"How do you want to die?"

Dennis extinguished his cigarette and drank the last sips of his wine. His gray eyes met Chase’s own. “Chase, Chase, Chase. Don’t you realize that you cannot kill a person who is already dead?” Chase blinked twice, then laughed.

“Don’t play mind games with me, Dennis. You will die tonight by my own hands and there isn’t a thing you can do about it!” Chase’s brown eyes turned almost black with hate. “Good-bye Dennis, remember, this is your own fault.” As Chase raised the gun to Dennis’s skull, Dennis reached down on the side of the armchair and pulled the recline lever and...


Gone was Dennis and the armchair, nothing but an empty hole in the floorboards. Cursing, Chase leaned over the hole and saw Dennis, unharmed, sitting in his armchair, gazing up at Chase from the basement, a small device in his hand. “As I’ve told you before, Chase,” shouted Dennis as he pressed a button on the device that made a flexible glass barrier slide from the sides of the hole, blocking Chase from Dennis, “You cannot kill someone who is already dead. That, my friend, is impossible.” Furious at losing his victim, Chase began to scream obscenities and fire his gun at the glass barrier, which only resulted in a hoarse throat and a grazed shoulder from one of the bullets ricocheting back from the barrier. As Chase hacked and sliced wildly at the solid barrier, Dennis rested his thumb on the second button in the little device, a small, red button.

“Oh, Chase,” Dennis shouted, holding up the device for Chase to see; Chase stopped beating on the glass,recognition gleaming in his eyes.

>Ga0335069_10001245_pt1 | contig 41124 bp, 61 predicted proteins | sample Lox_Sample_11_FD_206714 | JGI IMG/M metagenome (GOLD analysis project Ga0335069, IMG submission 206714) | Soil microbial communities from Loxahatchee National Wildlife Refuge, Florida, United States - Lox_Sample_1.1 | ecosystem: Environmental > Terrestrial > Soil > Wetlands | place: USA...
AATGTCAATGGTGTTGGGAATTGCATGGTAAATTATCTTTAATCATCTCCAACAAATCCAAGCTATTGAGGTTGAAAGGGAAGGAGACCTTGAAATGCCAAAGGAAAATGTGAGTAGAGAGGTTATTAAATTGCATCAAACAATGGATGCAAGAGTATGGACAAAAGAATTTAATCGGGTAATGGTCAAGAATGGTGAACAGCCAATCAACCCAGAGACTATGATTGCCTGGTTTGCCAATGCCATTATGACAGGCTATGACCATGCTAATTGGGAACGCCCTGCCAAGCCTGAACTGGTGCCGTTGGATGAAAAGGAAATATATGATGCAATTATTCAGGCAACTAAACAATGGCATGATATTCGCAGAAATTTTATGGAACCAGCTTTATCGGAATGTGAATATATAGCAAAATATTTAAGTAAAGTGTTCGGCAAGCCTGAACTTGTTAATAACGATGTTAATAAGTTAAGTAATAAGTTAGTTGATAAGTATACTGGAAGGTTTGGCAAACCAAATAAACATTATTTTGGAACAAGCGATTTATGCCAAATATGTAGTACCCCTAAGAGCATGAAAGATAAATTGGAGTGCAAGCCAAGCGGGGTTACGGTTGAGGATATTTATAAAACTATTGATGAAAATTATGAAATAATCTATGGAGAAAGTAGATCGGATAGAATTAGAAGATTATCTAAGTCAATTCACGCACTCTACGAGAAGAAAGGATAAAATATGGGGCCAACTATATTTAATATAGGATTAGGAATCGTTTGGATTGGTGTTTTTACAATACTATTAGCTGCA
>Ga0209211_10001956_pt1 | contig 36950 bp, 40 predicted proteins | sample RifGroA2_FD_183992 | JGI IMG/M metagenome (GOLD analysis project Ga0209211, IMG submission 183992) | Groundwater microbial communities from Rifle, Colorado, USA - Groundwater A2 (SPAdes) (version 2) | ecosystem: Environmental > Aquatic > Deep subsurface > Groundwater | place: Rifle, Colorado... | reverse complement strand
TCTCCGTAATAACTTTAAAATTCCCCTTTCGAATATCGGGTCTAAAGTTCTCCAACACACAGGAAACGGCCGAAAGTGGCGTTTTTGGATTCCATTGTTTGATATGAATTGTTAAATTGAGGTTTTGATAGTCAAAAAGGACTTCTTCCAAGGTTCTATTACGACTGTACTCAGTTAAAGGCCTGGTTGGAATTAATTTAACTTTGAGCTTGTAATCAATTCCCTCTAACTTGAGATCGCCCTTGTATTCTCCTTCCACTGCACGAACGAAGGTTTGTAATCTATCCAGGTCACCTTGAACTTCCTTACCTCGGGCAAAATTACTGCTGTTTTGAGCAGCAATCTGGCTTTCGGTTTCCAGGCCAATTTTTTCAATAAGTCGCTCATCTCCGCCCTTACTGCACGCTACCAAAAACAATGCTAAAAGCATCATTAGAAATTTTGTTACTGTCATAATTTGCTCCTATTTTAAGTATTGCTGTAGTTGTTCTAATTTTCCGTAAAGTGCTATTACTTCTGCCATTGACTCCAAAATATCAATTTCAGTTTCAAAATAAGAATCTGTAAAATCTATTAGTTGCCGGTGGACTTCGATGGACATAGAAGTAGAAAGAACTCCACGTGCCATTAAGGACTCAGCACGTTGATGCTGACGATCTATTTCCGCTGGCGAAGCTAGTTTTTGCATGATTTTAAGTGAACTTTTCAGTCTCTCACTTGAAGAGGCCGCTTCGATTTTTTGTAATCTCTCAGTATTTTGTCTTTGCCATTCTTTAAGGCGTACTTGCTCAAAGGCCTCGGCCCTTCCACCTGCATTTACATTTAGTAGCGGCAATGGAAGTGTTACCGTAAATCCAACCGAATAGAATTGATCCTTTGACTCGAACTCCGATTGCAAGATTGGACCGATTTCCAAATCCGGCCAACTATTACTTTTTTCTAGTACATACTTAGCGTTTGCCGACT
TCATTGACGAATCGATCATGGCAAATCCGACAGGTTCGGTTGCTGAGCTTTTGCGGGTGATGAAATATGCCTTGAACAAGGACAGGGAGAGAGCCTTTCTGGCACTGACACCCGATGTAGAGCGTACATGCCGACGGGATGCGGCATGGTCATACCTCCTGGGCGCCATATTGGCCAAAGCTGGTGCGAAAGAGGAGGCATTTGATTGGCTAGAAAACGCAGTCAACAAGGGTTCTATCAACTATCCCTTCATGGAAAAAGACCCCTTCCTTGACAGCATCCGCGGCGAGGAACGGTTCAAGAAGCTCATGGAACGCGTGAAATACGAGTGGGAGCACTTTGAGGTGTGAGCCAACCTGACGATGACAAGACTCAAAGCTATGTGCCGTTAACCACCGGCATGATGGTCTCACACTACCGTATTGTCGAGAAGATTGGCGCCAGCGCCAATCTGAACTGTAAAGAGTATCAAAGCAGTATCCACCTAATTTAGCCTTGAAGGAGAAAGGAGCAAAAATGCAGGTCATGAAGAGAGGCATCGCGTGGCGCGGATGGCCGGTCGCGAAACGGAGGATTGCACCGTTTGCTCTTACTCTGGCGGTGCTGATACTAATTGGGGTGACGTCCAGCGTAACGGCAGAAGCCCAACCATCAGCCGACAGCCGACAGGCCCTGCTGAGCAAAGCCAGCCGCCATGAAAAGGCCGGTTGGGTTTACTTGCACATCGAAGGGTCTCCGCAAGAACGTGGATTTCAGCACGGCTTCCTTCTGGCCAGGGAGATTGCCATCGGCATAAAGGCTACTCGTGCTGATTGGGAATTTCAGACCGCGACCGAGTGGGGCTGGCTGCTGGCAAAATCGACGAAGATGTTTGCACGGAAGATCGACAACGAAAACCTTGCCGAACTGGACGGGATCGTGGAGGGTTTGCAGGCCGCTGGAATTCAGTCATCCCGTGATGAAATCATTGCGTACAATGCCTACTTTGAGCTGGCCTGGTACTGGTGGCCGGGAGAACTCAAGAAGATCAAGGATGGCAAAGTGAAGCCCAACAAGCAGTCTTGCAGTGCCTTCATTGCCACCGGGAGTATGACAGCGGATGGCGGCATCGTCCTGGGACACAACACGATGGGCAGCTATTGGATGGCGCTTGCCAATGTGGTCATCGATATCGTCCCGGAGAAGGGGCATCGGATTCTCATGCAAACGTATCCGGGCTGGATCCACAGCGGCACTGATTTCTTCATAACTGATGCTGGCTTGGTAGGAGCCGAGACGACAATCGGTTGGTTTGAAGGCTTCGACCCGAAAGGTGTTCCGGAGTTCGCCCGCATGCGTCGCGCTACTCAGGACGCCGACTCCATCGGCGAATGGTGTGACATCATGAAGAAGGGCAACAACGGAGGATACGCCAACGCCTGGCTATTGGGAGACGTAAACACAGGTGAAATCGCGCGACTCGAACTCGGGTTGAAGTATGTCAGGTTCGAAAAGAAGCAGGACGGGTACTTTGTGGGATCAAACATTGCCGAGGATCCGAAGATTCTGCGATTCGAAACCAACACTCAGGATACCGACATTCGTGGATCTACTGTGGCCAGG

“You really thought you were going to kill me, didn’t you?” Dennis mashed the button on the device, bracing himself as the house above exploded in a fiery ball of wood, mortar, and tile flooring.


As Dennis pulled himself from the smoldering rubble and glass, he brushed his suit off nonchalantly and sauntered over the limp, bedraggled form of Chase, who lay quietly on the gravel earth, a gore-splattered plank jutting from his skull and chest. Though barely barely alive, Chase manages to fix his glazing eyes on Dennis.

“Chase, Chase, Chase,” Dennis whispered, pulling out a black gun from his coat pocket, aimed it at Chase’s face. “You can’t kill someone who is already dead, but in your case,” Dennis pulled the trigger and watched in cold neutrality as Chase’s skull imploded in a crimson bowl of brains and teeth, “I think we can make an exception.” Standing, Dennis flicked a piece of flesh from his shoulder and placed the gun back into his pocket. Gazing up at the night sky, he saw the shimmering and twinkling of the stars in black velvet night. Eyes misting over, Dennis faded away as mist on the night breeze, mouthing the mantra of the day,

“You cannot kill someone who is already dead.”

And in this case, it was true.

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cyanidesun said...
Jun. 24, 2010 at 1:47 am
Very well crafted. I applaud you. Even the dialogue was flawless. Except for maybe one or two tense switches and grammatical mistakes, this article was perfection.